Benoit Septic Homeowner’s Guide
Not sure if your tank needs to be serviced?
Septic tank servicing frequency depends on tank size and number of household occupants. The following chart gives a rough estimate of how often your septic tank should be pumped:
- Tank Size (gallons)
- 1 Occupant
- 5.8 years
- 12.4 years
- 18.9 years
- 25.4 years
- 2 Occupants
- 2.6 years
- 5.9 years
- 9.1 years
- 12.4 years
- 3 Occupants
- 1.5 years
- 3.7 years
- 5.9 years
- 8.1 years
- 4 Occupants
- 1.0 years
- 2.6 years
- 4.2 years
- 5.9 years
- 5 Occupants
- 0.7 years
- 2.0 years
- 3.3 years
- 4.5 years
Signs that may indicate your septic tank needs to be pumped:
Look for the following signs:
- Septic odours in the house.
- Difficulty flushing toilets or draining water.
- Toilets or drains backing up into the house.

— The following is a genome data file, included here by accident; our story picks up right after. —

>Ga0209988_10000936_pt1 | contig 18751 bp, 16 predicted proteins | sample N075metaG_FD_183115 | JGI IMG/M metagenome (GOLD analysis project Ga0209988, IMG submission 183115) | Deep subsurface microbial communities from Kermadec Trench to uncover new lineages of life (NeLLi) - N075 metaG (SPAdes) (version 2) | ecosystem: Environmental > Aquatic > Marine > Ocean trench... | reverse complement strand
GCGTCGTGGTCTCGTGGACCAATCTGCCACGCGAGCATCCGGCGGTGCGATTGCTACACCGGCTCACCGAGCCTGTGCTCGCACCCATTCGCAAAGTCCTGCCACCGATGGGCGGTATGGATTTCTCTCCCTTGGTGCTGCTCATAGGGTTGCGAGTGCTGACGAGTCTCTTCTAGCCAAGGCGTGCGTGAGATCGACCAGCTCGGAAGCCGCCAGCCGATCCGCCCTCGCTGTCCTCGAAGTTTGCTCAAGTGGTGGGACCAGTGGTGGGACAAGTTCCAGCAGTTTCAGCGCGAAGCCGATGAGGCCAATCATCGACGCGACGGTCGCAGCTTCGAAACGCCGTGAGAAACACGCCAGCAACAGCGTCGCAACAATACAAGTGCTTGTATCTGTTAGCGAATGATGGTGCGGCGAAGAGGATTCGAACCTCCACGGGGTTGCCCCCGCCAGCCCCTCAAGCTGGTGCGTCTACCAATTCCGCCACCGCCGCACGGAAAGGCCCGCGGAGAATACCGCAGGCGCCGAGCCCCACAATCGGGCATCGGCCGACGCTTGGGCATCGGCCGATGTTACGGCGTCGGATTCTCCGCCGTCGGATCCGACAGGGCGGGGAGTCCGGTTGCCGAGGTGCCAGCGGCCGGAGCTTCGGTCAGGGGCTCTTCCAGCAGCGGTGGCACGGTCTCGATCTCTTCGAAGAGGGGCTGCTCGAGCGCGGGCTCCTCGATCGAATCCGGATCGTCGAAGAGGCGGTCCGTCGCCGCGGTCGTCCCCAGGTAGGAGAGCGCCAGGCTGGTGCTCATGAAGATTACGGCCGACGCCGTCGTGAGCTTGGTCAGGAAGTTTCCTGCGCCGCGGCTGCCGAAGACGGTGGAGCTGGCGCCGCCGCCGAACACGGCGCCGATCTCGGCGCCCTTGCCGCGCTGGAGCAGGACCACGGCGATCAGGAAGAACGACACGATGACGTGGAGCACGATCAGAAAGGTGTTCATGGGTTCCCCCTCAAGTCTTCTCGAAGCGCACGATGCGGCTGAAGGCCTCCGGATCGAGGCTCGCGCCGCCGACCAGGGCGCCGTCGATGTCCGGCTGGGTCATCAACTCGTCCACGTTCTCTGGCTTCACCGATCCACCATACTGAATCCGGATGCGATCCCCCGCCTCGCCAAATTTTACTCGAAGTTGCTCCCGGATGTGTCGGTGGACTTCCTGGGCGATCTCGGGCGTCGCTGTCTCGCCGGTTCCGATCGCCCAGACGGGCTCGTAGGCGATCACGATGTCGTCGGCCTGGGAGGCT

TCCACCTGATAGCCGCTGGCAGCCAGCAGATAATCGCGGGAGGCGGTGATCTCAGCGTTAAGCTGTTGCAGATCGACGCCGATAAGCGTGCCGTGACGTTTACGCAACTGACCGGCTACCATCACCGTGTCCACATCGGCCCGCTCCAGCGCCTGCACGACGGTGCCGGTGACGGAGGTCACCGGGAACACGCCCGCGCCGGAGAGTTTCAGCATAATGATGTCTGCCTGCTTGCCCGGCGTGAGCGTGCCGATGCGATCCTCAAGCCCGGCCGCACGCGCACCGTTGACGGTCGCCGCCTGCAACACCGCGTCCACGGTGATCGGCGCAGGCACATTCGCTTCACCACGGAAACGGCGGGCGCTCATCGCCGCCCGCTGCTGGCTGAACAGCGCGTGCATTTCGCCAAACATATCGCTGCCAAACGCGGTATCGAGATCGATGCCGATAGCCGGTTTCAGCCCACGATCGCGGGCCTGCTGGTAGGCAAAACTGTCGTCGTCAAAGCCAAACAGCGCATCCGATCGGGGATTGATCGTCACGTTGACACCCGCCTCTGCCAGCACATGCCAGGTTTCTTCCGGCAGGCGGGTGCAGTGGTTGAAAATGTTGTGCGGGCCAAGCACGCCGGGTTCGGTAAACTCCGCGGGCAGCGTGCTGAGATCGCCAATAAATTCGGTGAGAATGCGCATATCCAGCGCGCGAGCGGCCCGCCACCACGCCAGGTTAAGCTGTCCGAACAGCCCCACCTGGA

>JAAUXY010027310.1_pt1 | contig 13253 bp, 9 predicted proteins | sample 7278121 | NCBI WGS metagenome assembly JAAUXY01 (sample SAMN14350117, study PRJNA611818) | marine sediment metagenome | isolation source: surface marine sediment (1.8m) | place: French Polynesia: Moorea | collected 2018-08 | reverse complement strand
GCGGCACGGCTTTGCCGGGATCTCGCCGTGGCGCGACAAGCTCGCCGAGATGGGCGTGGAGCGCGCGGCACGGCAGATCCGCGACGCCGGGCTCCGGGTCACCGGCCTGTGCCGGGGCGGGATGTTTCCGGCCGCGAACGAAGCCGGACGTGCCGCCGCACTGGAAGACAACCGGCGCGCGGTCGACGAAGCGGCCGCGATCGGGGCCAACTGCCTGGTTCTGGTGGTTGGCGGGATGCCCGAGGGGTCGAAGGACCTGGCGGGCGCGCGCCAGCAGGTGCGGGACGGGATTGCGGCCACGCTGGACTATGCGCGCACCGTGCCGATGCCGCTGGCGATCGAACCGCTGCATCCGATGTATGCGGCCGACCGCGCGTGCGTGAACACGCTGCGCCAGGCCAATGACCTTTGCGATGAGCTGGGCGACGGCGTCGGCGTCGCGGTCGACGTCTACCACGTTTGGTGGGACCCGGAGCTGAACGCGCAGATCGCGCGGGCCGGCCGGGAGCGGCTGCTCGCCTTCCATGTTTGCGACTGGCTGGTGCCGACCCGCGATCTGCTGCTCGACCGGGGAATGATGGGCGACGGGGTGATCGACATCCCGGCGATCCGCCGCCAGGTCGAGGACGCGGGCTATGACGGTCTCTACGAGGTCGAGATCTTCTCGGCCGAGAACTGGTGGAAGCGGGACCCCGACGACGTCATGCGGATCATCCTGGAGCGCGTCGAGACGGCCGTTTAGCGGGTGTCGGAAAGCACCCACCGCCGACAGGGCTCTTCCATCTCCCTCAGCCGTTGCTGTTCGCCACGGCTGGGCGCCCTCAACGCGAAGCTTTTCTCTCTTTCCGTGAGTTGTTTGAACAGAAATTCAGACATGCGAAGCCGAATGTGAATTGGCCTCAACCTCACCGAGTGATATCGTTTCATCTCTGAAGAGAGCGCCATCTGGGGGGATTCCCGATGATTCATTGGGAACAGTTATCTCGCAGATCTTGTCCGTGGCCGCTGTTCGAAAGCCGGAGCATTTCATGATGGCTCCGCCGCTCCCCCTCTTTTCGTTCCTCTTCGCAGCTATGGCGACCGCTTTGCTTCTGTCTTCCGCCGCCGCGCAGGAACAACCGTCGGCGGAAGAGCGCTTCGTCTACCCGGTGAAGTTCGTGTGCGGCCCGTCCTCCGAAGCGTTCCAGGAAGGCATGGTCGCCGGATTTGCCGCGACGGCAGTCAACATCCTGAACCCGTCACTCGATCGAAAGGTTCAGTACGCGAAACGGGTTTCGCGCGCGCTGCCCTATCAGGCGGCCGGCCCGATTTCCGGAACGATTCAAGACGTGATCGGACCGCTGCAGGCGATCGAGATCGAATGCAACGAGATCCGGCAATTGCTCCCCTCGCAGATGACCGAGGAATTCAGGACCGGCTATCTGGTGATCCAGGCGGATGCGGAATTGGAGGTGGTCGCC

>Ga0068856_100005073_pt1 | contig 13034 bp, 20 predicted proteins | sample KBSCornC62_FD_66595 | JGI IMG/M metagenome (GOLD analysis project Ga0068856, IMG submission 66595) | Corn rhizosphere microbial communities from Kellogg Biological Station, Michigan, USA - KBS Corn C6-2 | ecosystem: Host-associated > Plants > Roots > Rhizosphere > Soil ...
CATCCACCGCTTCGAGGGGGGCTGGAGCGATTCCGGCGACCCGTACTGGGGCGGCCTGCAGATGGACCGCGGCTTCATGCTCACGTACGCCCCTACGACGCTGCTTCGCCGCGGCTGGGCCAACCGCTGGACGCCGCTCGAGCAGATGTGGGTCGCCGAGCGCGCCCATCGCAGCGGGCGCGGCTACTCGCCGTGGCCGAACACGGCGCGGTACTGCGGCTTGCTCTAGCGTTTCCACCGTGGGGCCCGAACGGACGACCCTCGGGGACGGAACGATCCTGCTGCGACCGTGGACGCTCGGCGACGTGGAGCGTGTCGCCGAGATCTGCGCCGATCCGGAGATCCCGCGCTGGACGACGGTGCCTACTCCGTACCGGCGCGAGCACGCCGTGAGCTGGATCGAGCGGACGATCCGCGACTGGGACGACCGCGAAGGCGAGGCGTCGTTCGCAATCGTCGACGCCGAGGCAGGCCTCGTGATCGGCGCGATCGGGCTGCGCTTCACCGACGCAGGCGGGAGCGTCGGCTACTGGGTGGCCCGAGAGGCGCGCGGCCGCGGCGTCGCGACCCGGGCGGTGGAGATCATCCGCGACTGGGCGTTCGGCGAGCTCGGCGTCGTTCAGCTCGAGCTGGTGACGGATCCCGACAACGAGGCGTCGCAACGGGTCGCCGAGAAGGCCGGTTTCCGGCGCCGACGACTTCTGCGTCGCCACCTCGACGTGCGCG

- Gurgling sounds when flushing.
- Lush grass growing over your septic field; this means septic effluent is percolating up, and not down as it should.
- Soggy ground around the septic tank or absorption area.
- Surface flooding of sewage.
- High levels of nitrates, bacteria or other contaminants in well water.
How does a septic tank work?
Waste from house plumbing (sinks, showers, toilets, laundry) flows through drain pipes into a two-part system:
- A septic tank, whose job is to retain solid waste and begin the process of breaking down contaminants. This process occurs without oxygen, so the tank needs to be sealed.
- A soil absorption system, whose job is to permit liquid from the tank to seep into the soil. This consists of underground perforated pipes which evenly distribute liquid into the soil. Naturally-occurring bacteria digest impurities such as suspended solids, organic chemicals, viruses, and bacteria. The resulting purified liquid is then safely absorbed by surrounding groundwater. There is some bacterial action in the tank, but the most important action occurs in the absorption field.
Why does it need to be pumped?